Business First - - NEWS -

New re­search shows that while women may strug­gle to keep up with their male coun­ter­parts when it comes to jobs and fi­nanc­ing, they come out ahead with crowd­fund­ing.

The Berke­ley-Haas School of Busi­ness re­search takes the po­si­tion that women are bet­ter at telling a story and be­cause of that they res­onate with po­ten­tial in­vestors in the crowd­fund­ing arena.

Be­havioural spe­cial­ist Sean Red­mond says he’s not sur­prised by the re­search, adding that in the on­line en­vi­ron­ment women are able to by­pass tra­di­tional power struc­tures.

“It’s a more even play­ing field with­out the gen­der bias,” says Mr Red­mond.

“Women can have a greater im­pact than ever be­fore – us­ing the traits they nat­u­rally ex­cel at – with­out hav­ing to lose site of who they are, or join in the old boys club,” he says.

“In tra­di­tional work­places there are un­writ­ten ground rules and cer­tain ex­plicit and im­plicit re­quire­ments to achieve suc­cess – it’s ex­pected you change who you are to en­sure you fit into the ex­ist­ing cul­ture, norms and lead­er­ship style.”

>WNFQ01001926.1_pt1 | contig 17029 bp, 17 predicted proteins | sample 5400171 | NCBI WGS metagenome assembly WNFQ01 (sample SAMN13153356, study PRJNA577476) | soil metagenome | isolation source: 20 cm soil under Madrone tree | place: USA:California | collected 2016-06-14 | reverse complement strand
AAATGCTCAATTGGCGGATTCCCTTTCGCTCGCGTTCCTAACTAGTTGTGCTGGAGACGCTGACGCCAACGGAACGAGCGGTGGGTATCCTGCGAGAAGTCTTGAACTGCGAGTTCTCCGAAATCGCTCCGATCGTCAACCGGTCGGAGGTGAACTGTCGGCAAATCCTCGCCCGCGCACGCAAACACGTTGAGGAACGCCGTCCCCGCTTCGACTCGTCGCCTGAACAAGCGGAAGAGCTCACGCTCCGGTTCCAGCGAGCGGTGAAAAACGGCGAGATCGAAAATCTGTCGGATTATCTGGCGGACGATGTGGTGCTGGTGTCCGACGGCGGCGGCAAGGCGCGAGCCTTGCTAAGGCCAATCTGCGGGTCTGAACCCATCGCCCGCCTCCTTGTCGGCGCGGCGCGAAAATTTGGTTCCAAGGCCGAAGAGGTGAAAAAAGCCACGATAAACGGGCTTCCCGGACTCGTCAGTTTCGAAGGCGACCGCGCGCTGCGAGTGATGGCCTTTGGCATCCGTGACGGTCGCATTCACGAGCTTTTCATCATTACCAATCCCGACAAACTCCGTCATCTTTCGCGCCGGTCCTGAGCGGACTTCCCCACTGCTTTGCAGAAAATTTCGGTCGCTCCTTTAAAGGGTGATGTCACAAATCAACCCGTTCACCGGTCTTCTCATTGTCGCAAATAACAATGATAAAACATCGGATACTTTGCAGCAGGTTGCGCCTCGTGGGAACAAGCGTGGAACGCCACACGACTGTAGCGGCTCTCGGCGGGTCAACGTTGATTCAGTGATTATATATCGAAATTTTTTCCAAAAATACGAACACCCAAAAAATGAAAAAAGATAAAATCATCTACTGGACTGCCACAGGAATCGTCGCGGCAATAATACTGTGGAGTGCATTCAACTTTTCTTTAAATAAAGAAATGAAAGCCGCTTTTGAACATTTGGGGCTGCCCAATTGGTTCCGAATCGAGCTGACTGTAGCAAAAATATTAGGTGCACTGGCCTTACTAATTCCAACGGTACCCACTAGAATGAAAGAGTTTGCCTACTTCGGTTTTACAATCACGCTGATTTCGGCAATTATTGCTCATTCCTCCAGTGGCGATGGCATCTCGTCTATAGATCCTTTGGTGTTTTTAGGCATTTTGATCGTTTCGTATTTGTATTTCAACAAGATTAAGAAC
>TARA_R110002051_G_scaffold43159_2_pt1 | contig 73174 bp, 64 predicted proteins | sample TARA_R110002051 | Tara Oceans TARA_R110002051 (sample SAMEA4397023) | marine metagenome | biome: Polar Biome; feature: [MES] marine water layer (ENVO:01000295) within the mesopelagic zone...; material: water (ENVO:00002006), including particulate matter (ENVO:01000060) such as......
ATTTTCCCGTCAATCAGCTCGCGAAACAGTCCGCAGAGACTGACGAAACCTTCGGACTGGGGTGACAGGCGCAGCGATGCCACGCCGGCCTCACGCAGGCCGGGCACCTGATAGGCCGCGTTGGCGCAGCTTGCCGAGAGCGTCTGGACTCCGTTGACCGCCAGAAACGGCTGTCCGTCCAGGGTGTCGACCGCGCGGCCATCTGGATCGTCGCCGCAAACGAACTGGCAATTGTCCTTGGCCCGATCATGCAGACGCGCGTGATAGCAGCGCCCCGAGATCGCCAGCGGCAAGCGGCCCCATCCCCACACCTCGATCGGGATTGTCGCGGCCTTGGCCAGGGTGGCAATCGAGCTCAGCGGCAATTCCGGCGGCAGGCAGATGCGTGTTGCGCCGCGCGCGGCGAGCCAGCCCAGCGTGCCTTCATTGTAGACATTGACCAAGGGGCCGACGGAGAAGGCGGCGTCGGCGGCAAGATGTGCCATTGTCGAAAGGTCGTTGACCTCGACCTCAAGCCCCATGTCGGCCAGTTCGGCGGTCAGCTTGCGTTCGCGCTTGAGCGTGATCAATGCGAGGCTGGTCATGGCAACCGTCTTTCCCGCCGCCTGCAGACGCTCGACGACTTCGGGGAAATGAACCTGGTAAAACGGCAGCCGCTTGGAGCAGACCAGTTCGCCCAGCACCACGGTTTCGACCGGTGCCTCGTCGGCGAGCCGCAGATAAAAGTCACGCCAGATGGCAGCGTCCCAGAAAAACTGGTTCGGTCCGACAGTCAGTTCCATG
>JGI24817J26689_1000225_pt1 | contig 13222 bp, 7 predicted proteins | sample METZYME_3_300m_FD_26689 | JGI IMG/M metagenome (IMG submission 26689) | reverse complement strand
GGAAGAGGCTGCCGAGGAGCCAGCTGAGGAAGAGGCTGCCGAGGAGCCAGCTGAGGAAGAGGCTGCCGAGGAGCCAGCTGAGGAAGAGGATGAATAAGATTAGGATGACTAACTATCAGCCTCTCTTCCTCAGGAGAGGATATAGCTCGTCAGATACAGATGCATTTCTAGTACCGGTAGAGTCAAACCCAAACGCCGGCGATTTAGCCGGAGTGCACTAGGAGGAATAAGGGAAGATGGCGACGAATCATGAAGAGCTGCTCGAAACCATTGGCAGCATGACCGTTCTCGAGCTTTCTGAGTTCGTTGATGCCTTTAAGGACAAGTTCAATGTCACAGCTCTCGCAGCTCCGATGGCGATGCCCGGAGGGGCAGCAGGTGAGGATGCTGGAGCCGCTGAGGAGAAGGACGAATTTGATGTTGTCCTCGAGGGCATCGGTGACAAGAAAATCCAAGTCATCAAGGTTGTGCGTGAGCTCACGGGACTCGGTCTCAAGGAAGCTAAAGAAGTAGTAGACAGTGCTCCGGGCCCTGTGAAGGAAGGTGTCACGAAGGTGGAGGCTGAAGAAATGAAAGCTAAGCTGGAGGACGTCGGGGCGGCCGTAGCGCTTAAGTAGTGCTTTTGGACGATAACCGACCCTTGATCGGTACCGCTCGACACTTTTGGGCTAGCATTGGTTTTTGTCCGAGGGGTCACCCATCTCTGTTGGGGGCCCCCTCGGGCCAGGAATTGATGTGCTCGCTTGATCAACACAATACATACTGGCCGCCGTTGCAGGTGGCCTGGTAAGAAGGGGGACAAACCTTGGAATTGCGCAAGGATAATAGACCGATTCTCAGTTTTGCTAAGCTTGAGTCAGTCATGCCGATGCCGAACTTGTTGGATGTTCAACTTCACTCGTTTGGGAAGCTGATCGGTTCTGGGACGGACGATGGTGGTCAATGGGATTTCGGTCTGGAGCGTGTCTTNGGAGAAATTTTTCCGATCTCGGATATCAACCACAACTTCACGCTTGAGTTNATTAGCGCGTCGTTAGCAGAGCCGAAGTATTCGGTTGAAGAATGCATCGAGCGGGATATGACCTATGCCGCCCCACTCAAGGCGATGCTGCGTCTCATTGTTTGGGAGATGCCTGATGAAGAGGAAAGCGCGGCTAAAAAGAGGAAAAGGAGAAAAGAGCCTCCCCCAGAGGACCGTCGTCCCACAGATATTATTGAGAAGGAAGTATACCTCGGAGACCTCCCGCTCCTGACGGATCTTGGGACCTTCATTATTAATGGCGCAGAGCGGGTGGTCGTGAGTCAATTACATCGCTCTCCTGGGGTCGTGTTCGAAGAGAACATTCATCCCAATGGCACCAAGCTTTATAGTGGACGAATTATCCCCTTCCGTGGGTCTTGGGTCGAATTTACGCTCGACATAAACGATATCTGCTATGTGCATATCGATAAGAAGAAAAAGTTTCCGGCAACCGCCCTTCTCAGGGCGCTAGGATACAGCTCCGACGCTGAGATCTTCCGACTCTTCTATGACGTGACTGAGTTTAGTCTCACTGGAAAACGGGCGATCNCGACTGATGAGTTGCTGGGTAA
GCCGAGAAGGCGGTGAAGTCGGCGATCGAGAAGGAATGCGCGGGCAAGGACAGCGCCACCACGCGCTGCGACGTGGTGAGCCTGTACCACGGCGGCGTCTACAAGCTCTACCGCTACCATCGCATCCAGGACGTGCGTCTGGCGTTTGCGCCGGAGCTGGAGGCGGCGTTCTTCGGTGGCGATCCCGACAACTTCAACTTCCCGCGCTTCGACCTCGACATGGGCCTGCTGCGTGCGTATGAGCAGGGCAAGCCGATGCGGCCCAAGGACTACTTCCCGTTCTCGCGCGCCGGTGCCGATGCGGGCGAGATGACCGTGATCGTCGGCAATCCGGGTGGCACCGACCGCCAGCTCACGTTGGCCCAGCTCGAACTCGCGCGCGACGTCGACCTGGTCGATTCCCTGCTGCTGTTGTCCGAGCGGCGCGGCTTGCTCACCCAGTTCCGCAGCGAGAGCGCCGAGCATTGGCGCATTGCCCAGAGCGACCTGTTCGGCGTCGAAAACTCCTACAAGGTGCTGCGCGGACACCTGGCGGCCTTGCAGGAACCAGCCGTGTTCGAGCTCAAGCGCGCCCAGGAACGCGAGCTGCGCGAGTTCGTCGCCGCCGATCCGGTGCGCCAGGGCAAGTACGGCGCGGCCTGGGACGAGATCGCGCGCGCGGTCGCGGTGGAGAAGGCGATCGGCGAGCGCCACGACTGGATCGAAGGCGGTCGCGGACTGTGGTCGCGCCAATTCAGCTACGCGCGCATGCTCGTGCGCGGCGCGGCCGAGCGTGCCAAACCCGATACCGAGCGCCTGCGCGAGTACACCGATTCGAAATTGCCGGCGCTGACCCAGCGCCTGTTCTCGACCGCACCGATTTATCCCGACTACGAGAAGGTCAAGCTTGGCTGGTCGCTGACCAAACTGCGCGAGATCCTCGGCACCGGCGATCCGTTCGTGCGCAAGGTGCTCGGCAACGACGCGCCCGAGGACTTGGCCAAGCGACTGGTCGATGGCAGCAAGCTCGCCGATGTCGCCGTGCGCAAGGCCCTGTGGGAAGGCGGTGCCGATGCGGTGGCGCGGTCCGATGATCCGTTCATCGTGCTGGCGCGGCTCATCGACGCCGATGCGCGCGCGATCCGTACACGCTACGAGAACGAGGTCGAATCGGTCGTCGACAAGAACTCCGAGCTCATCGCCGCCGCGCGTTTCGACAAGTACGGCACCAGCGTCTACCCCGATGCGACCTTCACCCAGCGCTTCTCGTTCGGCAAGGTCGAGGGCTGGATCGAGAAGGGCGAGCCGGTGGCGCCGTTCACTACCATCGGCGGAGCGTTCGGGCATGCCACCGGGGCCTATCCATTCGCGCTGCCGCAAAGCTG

“When free to do so, women en­joy con­nect­ing emo­tion­ally, are bet­ter story tell­ers and are more will­ing to share.

“When they mas­ter the art of story telling, women can ef­fort­lessly step be­yond the com­mon sales ob­jec­tions and speak heart to heart with the per­son lis­ten­ing.

“Through plat­forms like Face­book, Twit­ter, Instagram and Pin­ter­est women are suc­cess­fully us­ing story telling to grow their busi­nesses in­stead of con­form­ing to the out­dated ‘hard sell’ ap­proach. It’s ac­tu­ally about de­vel­op­ing a love for your client and con­nect­ing with them hon­estly and au­then­ti­cally.

“They are bi­o­log­i­cally wired for so­cial net­work­ing and do this nat­u­rally.”

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